When you have your offering selected, a time and place picked out for your ritual, and you’re ready to begin, prepare your ritual space in whatever way best suits your needs and practices. When this is done, kneel over the offering and bow your head, placing your hands/arms in a position of reverence and say:

“Hail Alsvartr, Named Among Listings of Giants

Hail Alsvartr, Whose Stories are Forgotten

Hail Alsvartr, Whose Meaning is Lost to Time

Hail Alsvartr, Mysterious Dark One

Hail Alsvartr, Called Hideous and Monster

Hail Alsvartr, Keeper of Dark Things

Hail Alsvartr, Holder of Dark Spaces

Hail Alsvartr, of Unseen Beauty

Hail Alsvartr, Of Besmirched Giantkin…

“Alsvartr, I call on you to receive my reverence, that these small and humble actions may uplift you. Alsvarts, I call on you to receive this offering ______ which I bring to you to honor you. May it please you well, Alsvartr of the Jötnar.”

In this ritual, before moving on to asking Alsvartr to share some information about him, say: “I offer you my gratitude, Alsvartr, for serving to remind me of the beauty and vitality of the other. Thank you for reminding me that beauty cannot be held and kept in a box, for it is too great, too powerful, and too strange to be contained. Thank you for reminding me of the my power to recognize unseen beauty, and for reminding me of the power inherent in unseen beauty.”

The Sea Troll by Theodor Kittelsen

Close your eyes and reflect on darkness, whatever that may mean to you. What beauty can be found in darkness? This might be the beauty of a deep, dark cave where life thrives regardless of the lack of light, and evolves in astounding and fantastic new ways. It could be the dangerous beauty of the forest at night, and all the vital aspects of life that happen there outside of our range of vision. Maybe its the blackness of the night sky that allows us to see the stars. Maybe it’s the fertility and richness of black soil that gives life to microbes and plants and sustains ecosystems. It could even be darkness of sorrow and grief, which are painful but part of a full range of living, vibrant human emotions and which can, sometimes, offer a great deal of learning and growth.

Speak these reflections aloud to Alsvartr—it doesn’t have been neat, tidy, or pretty. It can be a messy stream of consciousness monologue that you trip and stumble through, so long as its from the heart and meaningful to you. By extension, it will be meaningful to Alsvartr to whom you’re offering these sentiments.

Next take time to reflect on your own otherness, but specifically the aspects of your otherness that are beautiful—however you may define beauty. What makes you other? What gifts do you receive from this otherness that you wouldn’t otherwise receive? What does this otherness allow you specifically to offer to those around you that you might not otherwise be able to offer? How has this otherness colored your experiences, and what beautiful things have you experienced as a result of this otherness that you might not have otherwise? For me, this was a reflection on my mental illnesses, my bisexuality, being a member of a minority within a minority religion, even just being the black sheep of the family. For some it may be hard to find blessings in your otherness, but if you can speak them out loud and take time to appreciate and feel gratitude for those blessings. Speak all of this out loud to Alsvartr.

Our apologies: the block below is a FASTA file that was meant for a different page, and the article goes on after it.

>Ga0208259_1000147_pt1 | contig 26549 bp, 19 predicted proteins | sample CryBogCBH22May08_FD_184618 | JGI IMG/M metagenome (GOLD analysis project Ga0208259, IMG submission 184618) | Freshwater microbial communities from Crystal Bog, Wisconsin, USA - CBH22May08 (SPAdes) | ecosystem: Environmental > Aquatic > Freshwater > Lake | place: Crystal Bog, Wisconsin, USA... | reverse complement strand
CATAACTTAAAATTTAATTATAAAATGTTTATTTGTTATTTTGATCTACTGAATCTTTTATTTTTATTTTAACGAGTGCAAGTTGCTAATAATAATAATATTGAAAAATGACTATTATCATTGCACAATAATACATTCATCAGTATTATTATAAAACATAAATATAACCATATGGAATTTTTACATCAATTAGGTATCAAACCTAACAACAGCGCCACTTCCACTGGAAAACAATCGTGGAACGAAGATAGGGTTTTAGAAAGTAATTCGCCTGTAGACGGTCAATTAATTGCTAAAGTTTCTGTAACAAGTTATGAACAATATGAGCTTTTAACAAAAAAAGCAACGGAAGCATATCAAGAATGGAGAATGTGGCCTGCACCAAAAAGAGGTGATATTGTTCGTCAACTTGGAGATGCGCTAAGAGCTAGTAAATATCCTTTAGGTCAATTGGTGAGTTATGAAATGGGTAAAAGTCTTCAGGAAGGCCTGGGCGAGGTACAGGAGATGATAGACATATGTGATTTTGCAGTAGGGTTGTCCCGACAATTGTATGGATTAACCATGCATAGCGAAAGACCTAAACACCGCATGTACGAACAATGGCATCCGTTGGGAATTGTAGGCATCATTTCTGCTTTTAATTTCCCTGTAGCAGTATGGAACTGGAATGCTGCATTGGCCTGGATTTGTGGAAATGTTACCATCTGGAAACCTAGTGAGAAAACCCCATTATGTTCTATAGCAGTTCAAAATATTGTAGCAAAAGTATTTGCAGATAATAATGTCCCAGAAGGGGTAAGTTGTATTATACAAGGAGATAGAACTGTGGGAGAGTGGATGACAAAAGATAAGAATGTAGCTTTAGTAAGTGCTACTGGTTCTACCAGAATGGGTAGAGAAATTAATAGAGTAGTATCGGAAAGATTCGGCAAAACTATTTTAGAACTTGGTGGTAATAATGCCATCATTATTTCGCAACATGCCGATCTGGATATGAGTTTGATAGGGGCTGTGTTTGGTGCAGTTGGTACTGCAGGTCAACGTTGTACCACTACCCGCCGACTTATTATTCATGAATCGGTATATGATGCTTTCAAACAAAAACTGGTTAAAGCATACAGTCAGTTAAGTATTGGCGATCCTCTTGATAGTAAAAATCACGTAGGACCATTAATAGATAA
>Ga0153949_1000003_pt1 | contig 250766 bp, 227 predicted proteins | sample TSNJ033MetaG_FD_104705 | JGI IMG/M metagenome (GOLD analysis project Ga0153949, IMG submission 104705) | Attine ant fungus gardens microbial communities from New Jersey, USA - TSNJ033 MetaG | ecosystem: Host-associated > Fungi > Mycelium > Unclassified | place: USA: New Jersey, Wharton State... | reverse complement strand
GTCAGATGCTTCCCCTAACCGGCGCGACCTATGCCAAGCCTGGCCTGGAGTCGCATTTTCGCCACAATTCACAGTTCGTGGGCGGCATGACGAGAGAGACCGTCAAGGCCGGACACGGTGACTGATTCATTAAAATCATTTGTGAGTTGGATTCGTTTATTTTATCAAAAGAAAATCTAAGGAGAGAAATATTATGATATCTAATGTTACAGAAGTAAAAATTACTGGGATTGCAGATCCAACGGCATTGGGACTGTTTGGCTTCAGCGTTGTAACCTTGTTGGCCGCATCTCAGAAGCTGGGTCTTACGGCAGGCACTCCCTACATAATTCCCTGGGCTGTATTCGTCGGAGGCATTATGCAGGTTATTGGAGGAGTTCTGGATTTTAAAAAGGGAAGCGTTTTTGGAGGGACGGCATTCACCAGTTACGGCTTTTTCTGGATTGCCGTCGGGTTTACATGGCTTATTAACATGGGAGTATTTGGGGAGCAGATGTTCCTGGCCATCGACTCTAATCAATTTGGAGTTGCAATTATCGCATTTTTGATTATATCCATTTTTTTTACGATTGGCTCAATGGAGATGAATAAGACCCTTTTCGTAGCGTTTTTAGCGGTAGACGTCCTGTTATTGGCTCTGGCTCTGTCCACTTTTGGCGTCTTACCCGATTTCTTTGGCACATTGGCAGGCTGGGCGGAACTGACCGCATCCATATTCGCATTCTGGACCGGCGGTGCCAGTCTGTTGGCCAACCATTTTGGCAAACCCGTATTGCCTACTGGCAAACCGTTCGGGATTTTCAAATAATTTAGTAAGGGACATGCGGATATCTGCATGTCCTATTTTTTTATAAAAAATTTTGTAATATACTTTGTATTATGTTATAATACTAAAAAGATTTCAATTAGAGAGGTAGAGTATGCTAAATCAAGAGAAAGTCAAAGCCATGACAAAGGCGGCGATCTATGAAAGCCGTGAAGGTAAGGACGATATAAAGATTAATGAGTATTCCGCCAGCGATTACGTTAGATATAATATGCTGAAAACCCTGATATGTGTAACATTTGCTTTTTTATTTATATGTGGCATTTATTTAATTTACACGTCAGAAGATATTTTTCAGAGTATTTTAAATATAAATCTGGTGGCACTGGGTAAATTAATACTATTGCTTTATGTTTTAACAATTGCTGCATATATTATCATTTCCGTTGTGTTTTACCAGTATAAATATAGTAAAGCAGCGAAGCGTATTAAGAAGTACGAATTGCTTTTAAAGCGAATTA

When you have no more to say, take a deep breath in. Take a deep enough breath that you feel your diaphragm stretch to accommodate it. Then, breathe out through your mouth—a deep, cleansing exhale. Squeeze up your diaphragm to clear out as much stale air as you can, then take in a normal breath.

Having cleared your mind, say: “All that remains to common memory of you, Alsvartr, is your name. I wish to know more of you, Alsvartr, and share what stories you may give me that your memory may be better honored. I implore you to share with me now, Alsvartr. I am listening.”

Sit in receptive mindfulness as I’ve described in previous rituals, for at least five minutes. If you receive any impressions that seem other to your own mind, or any direct messages, take time to do a divination to ensure that what you were receiving was truly from Alsvartr. If’/when you are confident that what you received was from Alsvartr, take time to jot it in your journal while it’s still fresh in your mind.

As always, if you don’t receive anything or aren’t confident in what you did receive, don’t feel bad! Keep practicing, experimenting, and exploring until you find something that works for you, and don’t hesitate to adapt these rituals accordingly!

When you’re done meditating, divining, and journaling, bow to place your forehead and palms on the ground. Ground out any excess energy that may have been raised in the course of this ritual and as you’re doing so, thank Alsvartr for attending the ritual and receiving your reverence and offerings, then bid her farewell.

Sit up, and begin clearing and closing the ritual space in whatever way suits your needs and your practice. As always, be sure to take some time after to hydrate, have some snacks, and journal about your experience with the ritual.

The Farm Troll by John Bauer

The following is UPG and as such should be taken with however many grains of salt you’d prefer:

During my ritual, I felt a great impression of quiet, unassuming love. When I asked Alsvartr to share with me, I received vague impressions, but they added up to an image of a large, lumbering, quiet, and gentle entity I might compare to the beings in Shadow of the Collosus (they always gave me big jötunn energy anyway). I saw Alsvartr as jet black, large, with a sort of smooth roundness that reminded me of weathered boulders. I got the impression of him being a “small” god of dark places, like caves, or perhaps that these were the kinds of places he likes to occupy. There was also an impression of familial ties, perhaps as being related to Nött or even a son of Nött (but remember, this isn’t evidenced in the texts, these are just my impressions from the ritual). There was no impression of partners or consorts, or of children, though. In some ways I was getting a bit of an ace/aro vibe from him. I did get the impression that the old stories about trolls turning to stone in daylight was important to him, and wondered at possible connections.